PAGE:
Just as New York City maintains an outsized influence on the culture of the United States, so has the Archdiocese of New York played a central role in framing the American Catholic Church, according to R. Scott Appleby, Ph.D.
With that kind of influence, he said, also come responsibilities.
“Are you being true to your legacy and the model that you have set for us, New York?” he asked during, “Americanism, New York Style: The Archdiocese and the Making of American Catholicism,” on Oct. 23 at the Lincoln Center campus.
“Are you [in New York]continuing to defend the immigrant loudly and creatively and publicly; to promote special care and concern for the immigrant precisely as a quintessentially American value?” he continued. “I haven’t heard as much as I’d like to hear from the archdiocese, nationally, on that issue.”
Appleby, a history professor at the University of Notre Dame and the John M. Regan Jr. Director of the Joan B. Kroc Institute for International Peace Studies, spoke to a packed house in the Lowenstein Center’s 12th-Floor Lounge. The event was part of a lecture series hosted the Francis and Ann Curran Center for American Catholic Studies and the Archdiocese of New York to commemorate the archdiocese’s 200th anniversary.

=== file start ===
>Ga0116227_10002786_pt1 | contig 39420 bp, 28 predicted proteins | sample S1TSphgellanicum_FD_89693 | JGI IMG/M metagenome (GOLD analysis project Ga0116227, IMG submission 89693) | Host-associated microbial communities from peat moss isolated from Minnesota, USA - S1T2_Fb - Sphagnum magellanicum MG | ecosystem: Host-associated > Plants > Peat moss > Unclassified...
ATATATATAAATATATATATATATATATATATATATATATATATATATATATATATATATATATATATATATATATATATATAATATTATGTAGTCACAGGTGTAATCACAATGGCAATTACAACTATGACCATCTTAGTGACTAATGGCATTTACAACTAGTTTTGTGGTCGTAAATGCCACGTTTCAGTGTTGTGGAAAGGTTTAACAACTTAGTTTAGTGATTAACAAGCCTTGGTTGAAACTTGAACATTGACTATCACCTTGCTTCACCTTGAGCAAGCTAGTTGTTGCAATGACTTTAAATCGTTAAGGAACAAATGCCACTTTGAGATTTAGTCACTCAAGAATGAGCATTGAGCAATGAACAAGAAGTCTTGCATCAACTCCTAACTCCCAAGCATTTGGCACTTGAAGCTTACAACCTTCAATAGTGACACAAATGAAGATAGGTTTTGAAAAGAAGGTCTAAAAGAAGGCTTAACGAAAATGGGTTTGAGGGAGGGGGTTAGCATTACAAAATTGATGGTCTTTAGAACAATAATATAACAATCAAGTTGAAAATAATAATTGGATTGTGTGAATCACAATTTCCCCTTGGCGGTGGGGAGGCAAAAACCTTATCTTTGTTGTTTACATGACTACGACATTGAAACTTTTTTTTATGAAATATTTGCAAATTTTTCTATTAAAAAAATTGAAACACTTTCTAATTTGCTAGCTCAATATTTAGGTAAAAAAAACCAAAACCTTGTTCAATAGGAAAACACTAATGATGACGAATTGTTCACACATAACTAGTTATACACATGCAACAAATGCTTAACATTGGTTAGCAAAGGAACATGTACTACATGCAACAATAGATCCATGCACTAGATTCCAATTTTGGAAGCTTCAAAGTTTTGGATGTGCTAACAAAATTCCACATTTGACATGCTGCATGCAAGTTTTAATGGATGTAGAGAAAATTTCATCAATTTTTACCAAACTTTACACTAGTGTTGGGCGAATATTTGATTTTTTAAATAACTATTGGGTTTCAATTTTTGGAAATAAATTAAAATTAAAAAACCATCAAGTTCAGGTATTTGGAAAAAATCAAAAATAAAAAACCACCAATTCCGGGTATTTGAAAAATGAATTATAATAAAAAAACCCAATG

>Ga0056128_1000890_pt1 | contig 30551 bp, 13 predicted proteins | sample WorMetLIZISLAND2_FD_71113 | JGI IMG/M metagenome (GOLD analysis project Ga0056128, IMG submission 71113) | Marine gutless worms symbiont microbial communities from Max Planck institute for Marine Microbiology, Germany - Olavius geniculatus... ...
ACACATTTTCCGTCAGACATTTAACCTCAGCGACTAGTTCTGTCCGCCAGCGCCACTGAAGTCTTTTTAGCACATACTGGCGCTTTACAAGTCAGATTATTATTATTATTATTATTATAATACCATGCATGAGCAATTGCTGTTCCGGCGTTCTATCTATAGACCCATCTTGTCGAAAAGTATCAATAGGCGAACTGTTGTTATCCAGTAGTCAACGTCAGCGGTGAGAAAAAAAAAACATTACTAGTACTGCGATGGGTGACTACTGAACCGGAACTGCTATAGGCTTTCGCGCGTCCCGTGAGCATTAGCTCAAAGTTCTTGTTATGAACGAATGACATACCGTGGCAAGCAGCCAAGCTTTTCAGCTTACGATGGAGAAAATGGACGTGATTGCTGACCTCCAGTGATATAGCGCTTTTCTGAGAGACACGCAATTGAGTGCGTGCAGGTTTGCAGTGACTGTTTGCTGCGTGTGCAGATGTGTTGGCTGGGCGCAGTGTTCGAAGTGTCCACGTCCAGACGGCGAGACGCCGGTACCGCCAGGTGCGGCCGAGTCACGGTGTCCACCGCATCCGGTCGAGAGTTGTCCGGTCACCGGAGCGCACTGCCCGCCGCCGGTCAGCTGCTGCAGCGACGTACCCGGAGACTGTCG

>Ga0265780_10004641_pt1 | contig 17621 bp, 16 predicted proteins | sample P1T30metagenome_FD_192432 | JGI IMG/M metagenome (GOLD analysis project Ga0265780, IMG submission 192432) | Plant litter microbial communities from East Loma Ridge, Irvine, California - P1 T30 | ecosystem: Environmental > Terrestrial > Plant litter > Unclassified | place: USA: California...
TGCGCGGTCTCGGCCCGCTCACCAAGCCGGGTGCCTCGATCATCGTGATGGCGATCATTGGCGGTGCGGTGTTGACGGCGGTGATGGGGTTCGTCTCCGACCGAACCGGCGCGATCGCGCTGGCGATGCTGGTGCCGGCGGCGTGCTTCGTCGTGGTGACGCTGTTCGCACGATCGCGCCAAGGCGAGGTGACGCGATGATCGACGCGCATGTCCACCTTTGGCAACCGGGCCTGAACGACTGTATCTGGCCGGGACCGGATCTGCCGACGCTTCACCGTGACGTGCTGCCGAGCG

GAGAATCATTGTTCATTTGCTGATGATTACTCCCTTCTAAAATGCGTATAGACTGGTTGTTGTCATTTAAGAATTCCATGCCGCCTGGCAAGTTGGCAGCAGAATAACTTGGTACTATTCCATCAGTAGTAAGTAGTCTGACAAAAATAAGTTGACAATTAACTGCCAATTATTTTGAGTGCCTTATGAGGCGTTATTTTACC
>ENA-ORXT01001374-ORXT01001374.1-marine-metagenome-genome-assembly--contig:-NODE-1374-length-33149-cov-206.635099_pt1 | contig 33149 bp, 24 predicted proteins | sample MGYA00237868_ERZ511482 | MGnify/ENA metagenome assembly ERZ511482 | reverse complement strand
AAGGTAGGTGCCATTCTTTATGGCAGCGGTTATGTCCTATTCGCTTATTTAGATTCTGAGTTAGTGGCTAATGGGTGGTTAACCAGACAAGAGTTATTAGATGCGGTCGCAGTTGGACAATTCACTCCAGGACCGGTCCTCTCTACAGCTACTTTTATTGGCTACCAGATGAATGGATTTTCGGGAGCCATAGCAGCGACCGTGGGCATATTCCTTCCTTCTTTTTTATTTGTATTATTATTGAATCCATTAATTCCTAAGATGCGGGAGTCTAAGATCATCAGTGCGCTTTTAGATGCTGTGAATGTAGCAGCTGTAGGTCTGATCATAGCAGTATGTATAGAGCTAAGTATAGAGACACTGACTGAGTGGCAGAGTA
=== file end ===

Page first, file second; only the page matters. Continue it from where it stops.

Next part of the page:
Appleby’s speech, which was followed by a vigorous question-and-answer session, explored how American Catholicism is part of—and a driver behind—American culture, which is distinct in many ways from the rest of the world.
“Americanism, New York-style is characterized by an ongoing struggle to extend and resolve a dialectic between individual and community; action and contemplation; elite and popular; orthodox and experimental; universal and parochial,” he said.
In his closing remarks, Joseph M. McShane, S.J., president of Fordham, recounted an anecdote from Pope Benedict’s XVI’s visit to New York earlier this year.
When celebrating Mass at St. Patrick’s Cathedral, the Pope made two points that were very relevant to the conversation between American Catholic leaders and the Vatican, Father McShane said.
Like his predecessor Peter, the Pope noted that he is a man of weakness, failure and sinfulness who was nonetheless chosen as the rock upon which the church is based. Therefore, he depends on the support, prayers and love of those gathered if he is to fulfill his ministry, Father McShane continued.
“He used the cathedral itself, St. Patrick’s, as a metaphor for the church, which we in New York think is completely appropriate,” Father McShane said. “He said the unity of the church is not the static unity of a classical temple. Rather the unity of the church more resembles the unity of this cathedral, a gothic cathedral, which is a place where contending forces work at odds and with one another so that the whole is driven up.
“He was saying no, there is no monolithic church; rather the church is made up the loving contention of people together.”